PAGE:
It all started so innocently – a pitch from Mike Mussina that David Ortiz put over the wall at Yankee Stadium, scoring Manny Ramirez.
October 8, 2003. Game 1 of the American League Championship Series. Red Sox beat the Yankees, 5-2. (Yes, yes, we know what happened later in the series…Aaron…Boo…oo…n…; I can’t say it).
Ten years later, and Big Papi has 14 more postseason home runs – the last of which rocked Yawkey Way Sunday night in a 6-5 win over Detroit in Game 2 of the 2013 ALCS.
This time, it was a grand slam, off Joaquin Benoit, tying things up at five in the bottom of the eighth and paving the way for Jarrod Saltalamacchia’s game-winning single that scored Jonny Gomes the next inning.
Mike Mussina and Joaquin Benoit. Two pitchers who’ve watched Papi trot around the bases in the postseason, joining so many more in between. They are Papi’s Punching Bags. David’s Dummies. Ortiz’s Ouch-ies.
Ortiz is now tied with a guy named Babe Ruth for ninth all-time in postseason home runs. No one comes close, by the way, to the guy Ortiz drove in with his first home run in the playoffs (good ole Manny, who has 29).
As Papi ruined the night of Benoit Sunday night, we wonder how others who have let up the long ball to Papi have fared.
Mussina, of course, did OK, with five straight winning seasons to close out his career. Benoit? Well, we’ve just begun to see how Papi’s heroics will affect him. He did strike out Mike Napoli to end the eighth Sunday night, so…so far, so good.
But let’s take a look at how the rest of the Papi Postseason Homer Crew have fared after giving up the long ball to Mr. Ortiz:
Game 7, at Yankees, ALCS, Oct. 16, 2003: David Wells. Papi’s home run made it 5-2 in the top of the eighth. Wells didn’t do too badly the next two seasons, going 12-8 for San Diego then 15-7 for Boston, but he wasn’t the same since, never getting more than nine wins in a year and only one winning record (4-1 with LA in his final season in 2007).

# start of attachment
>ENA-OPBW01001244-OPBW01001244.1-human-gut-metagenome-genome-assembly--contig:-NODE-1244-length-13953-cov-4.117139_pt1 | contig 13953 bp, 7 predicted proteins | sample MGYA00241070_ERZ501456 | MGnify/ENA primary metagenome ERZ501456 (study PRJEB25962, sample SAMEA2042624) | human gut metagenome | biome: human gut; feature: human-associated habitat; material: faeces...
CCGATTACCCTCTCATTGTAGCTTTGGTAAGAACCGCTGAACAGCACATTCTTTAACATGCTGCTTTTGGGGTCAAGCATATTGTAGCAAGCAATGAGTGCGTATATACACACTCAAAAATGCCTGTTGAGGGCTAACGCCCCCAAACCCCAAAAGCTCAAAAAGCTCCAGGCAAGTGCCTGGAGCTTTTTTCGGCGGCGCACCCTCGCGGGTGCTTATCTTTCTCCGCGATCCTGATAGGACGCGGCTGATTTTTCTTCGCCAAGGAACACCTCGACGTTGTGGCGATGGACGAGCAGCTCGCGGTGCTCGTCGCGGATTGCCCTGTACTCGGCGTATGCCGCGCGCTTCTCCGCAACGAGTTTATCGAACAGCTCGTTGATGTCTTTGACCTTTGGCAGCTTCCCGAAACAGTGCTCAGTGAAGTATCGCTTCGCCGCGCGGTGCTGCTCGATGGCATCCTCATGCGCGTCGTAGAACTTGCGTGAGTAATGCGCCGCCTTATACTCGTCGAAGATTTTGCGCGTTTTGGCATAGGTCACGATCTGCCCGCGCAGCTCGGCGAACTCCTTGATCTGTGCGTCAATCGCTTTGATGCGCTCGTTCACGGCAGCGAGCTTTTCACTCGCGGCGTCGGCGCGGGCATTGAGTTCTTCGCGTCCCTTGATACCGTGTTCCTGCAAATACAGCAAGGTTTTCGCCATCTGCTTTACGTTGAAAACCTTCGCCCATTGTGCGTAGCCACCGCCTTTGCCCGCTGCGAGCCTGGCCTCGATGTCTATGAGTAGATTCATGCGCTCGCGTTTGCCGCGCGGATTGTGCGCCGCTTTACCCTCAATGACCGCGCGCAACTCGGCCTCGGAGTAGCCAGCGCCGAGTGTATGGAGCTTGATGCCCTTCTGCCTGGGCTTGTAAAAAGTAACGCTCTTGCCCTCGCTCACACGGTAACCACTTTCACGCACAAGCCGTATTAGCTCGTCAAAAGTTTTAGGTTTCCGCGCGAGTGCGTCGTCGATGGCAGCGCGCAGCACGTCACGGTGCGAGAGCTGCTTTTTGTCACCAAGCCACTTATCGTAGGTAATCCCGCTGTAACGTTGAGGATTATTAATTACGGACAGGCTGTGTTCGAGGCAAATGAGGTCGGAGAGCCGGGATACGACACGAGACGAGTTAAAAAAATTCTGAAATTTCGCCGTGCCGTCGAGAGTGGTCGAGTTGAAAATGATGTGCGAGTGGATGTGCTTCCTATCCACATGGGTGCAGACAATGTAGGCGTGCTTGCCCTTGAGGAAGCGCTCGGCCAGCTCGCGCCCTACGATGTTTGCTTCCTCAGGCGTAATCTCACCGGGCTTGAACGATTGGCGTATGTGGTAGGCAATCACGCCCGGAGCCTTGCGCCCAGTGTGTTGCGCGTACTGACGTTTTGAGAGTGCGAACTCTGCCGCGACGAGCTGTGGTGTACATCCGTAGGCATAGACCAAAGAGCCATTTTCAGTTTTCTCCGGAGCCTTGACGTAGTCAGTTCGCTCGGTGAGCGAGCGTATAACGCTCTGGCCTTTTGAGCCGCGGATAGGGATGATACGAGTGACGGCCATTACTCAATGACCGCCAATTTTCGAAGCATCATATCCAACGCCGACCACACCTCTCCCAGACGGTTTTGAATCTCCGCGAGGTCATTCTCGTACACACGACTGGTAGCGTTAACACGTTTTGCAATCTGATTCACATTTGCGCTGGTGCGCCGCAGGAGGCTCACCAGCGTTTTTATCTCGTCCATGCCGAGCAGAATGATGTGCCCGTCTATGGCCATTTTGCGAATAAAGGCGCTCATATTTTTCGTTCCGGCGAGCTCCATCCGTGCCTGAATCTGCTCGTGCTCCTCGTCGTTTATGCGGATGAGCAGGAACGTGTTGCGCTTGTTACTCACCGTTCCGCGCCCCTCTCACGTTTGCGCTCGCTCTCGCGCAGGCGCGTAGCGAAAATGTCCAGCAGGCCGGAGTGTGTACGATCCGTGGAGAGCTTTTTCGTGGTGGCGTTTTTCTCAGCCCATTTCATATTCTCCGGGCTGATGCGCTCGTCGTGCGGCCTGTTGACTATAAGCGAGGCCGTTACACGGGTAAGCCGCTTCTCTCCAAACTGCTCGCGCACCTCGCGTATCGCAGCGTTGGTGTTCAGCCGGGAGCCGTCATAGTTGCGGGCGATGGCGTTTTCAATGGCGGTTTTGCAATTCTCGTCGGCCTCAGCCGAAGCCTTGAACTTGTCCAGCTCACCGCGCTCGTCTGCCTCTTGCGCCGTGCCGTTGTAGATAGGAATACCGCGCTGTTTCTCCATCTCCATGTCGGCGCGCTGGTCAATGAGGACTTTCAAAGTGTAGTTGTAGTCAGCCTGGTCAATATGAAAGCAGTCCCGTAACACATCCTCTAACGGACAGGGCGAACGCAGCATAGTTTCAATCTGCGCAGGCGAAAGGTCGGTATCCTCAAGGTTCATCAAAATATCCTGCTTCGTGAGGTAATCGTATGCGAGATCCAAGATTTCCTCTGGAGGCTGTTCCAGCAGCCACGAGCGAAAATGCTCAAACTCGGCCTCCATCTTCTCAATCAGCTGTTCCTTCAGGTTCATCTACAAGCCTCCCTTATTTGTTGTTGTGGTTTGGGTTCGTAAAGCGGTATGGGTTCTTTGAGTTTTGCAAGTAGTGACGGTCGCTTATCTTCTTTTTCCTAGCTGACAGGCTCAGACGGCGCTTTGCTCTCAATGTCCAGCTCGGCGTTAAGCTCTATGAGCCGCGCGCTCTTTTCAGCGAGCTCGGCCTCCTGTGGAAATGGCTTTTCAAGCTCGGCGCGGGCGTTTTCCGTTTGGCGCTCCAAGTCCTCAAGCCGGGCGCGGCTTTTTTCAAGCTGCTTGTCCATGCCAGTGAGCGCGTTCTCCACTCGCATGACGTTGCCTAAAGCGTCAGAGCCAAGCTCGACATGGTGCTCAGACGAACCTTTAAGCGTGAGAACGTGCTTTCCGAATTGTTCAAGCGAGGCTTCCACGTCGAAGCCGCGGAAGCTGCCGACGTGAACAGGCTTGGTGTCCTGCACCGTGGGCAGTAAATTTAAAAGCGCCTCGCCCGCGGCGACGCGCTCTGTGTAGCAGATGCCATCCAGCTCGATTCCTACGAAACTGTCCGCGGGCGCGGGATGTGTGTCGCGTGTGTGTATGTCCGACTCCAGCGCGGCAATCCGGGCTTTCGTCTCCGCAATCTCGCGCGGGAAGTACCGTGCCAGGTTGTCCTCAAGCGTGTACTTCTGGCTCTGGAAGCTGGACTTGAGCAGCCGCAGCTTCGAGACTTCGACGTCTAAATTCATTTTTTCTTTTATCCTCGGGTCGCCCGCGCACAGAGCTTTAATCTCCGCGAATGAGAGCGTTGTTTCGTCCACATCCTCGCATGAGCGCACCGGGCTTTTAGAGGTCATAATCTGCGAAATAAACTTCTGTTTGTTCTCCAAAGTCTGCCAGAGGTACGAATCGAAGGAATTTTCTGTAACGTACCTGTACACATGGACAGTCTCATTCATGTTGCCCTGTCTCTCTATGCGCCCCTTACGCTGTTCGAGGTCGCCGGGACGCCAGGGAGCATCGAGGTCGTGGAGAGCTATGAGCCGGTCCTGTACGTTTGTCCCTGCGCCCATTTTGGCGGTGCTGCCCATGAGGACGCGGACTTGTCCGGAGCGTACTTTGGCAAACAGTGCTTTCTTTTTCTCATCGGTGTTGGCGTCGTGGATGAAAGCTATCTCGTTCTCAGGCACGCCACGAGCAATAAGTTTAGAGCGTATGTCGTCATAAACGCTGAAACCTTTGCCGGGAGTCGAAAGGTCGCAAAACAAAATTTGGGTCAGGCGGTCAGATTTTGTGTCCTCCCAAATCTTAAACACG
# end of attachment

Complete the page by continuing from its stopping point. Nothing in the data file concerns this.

Game 3, vs. Angels, ALDS, Oct. 8, 2004: Jarrod Washburn. This game-winner scored Pokey Reese to close out the series. Washburn was never the same after this home run. He slowly began to fizzle fast with four losing seasons the rest of his career and a win-total high of 10 with Seattle in 2007.
Game 4, vs. Yankees, ALCS, Oct. 17, 2004: Paul Quantrill. Another game-winner, this came in the bottom of the 12th and scored Ramirez. Quantrill? Again, never the same. He logged 69 innings in relief the next year but went downhill from there, never logging more than 37 before finishing in 2005 with five innings for Florida.
Game 5, vs. Yankees, ALCS, Oct. 18, 2004: Tom Gordon. Flash couldn’t tame Papi as Ortiz launched a homer to make it 4-3 in the eighth. Flash was a decent reliever in New York and Philly the next two seasons, but he faded away the final three years before finish up in Arizona with only three appearances in 2009.
Game 7, at Yankees, ALCS, Oct. 20, 2004: Kevin Brown. This came in a two-run first in the Bronx that set the tone for the rest of the night. Brown was all done after this one, with a 4-7 mark with a 6.50 ERA for the Yankees the next year, the final of his career.
Game 1, vs. Cardinals, World Series, Oct. 23, 2004: Woody Williams. This three-run bomb in the first gave the Red Sox an early lead. Williams never had a losing season until the year after Papi homered off him. His career ended in 2007 with the Astros.
Game 3, vs. White Sox, ALDS, Oct. 7, 2005: Freddy Garcia. The first of back-to-back with Ramirez, this tied the game at two. This one didn’t shake up Garcia too much. The White Sox went on to win the World Series, and Garcia won the clinching Game 4 for Chicago. Garcia had two 12-win seasons since, but hasn’t done much after that.
Game 1, vs. Angels, ALDS, Oct. 3, 2007: John Lackey. This one came off new teammate and pal Lackey, who we know now is doing OK. He’s a major part of this current Red Sox run.
Game 3, at Angels, ALDS, Oct. 7, 2007: Jarred Weaver. The first again of back-to-back jacks with Ramirez, this was more than Curt Schilling would need. Weaver? He’s actually been pretty solid. He was a 20-game winner in 2012 and was 11-8 with a 3.27 ERA this year.
Game 5, vs. Rays, ALCS, Oct. 16, 2008: Grant Balfour. This started a comeback rally that led to an 8-7 Sox win. Tampa won the series, and Balfour’s actually turned into a great reliever – with 24 and 38 saves the last two seasons for Oakland.
Game 2, vs. Rays, ALDS, Oct. 5, 2013: David Price (twice). Papi took the Tampa ace deep twice on this afternoon, giving the Sox a 2-0 series lead. Too early to tell now where Price will go, but currently he’s a serious threat to leave Tampa.
So there you have it. Papi’s home run victims in the postseason. Some have done OK. But most? Never the same.